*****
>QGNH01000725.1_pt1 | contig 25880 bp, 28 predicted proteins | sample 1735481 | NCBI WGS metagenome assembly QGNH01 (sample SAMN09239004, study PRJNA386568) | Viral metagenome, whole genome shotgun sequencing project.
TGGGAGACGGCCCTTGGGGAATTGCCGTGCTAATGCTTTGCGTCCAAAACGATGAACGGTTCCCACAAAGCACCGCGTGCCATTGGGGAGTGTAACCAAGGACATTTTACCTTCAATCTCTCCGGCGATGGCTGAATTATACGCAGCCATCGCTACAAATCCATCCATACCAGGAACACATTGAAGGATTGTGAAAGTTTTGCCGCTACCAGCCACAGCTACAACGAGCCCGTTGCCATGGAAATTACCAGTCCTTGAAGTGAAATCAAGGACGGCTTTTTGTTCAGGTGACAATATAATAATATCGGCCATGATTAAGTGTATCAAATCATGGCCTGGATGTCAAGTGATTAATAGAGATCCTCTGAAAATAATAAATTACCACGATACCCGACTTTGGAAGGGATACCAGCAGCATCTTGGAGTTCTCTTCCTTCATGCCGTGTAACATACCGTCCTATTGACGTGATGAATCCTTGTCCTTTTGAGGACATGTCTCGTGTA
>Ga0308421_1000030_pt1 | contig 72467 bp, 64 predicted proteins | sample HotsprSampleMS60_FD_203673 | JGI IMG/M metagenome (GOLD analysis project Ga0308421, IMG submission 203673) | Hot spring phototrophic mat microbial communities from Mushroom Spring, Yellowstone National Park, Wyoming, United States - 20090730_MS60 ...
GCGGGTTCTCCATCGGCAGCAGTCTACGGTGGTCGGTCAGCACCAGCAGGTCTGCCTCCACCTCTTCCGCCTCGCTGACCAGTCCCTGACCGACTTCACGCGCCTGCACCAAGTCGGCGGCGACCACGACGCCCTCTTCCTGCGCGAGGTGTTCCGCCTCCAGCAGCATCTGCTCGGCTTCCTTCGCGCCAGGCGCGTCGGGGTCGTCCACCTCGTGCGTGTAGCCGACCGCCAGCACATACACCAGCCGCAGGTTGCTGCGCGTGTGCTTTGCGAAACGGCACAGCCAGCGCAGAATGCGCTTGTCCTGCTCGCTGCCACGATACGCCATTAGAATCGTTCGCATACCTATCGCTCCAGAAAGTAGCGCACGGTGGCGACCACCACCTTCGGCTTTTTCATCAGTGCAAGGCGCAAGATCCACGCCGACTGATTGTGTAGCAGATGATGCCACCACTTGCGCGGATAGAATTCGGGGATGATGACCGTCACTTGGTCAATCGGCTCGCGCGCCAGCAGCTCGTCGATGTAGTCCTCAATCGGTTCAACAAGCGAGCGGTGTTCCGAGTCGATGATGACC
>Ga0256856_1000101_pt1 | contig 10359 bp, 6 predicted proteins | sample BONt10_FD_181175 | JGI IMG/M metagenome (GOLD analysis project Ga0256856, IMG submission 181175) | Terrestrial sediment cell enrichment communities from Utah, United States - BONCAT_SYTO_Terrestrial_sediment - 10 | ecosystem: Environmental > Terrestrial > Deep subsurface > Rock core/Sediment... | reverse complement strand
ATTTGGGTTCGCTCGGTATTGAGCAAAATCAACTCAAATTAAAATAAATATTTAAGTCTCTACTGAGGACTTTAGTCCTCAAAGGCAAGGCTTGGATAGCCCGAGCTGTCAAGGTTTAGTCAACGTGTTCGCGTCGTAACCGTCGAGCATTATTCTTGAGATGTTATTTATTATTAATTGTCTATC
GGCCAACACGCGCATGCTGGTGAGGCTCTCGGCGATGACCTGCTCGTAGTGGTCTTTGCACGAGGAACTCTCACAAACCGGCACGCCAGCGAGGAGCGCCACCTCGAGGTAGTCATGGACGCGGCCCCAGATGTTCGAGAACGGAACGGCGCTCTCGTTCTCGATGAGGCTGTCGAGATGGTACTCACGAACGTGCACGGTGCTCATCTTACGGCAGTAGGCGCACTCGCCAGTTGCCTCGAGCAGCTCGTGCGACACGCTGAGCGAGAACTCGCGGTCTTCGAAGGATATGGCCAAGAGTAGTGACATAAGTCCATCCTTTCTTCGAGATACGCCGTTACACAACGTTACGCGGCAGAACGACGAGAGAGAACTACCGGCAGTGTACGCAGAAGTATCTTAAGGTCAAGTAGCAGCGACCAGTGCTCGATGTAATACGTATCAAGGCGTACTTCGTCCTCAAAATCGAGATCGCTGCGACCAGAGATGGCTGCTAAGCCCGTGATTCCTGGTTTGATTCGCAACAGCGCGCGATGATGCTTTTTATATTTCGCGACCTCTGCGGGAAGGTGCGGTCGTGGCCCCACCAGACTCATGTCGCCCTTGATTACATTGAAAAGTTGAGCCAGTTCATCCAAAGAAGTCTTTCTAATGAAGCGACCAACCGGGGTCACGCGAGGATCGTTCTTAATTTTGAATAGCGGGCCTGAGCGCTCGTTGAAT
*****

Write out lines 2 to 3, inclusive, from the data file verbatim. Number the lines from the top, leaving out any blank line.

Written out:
TGGGAGACGGCCCTTGGGGAATTGCCGTGCTAATGCTTTGCGTCCAAAACGATGAACGGTTCCCACAAAGCACCGCGTGCCATTGGGGAGTGTAACCAAGGACATTTTACCTTCAATCTCTCCGGCGATGGCTGAATTATACGCAGCCATCGCTACAAATCCATCCATACCAGGAACACATTGAAGGATTGTGAAAGTTTTGCCGCTACCAGCCACAGCTACAACGAGCCCGTTGCCATGGAAATTACCAGTCCTTGAAGTGAAATCAAGGACGGCTTTTTGTTCAGGTGACAATATAATAATATCGGCCATGATTAAGTGTATCAAATCATGGCCTGGATGTCAAGTGATTAATAGAGATCCTCTGAAAATAATAAATTACCACGATACCCGACTTTGGAAGGGATACCAGCAGCATCTTGGAGTTCTCTTCCTTCATGCCGTGTAACATACCGTCCTATTGACGTGATGAATCCTTGTCCTTTTGAGGACATGTCTCGTGTA
>Ga0308421_1000030_pt1 | contig 72467 bp, 64 predicted proteins | sample HotsprSampleMS60_FD_203673 | JGI IMG/M metagenome (GOLD analysis project Ga0308421, IMG submission 203673) | Hot spring phototrophic mat microbial communities from Mushroom Spring, Yellowstone National Park, Wyoming, United States - 20090730_MS60 ...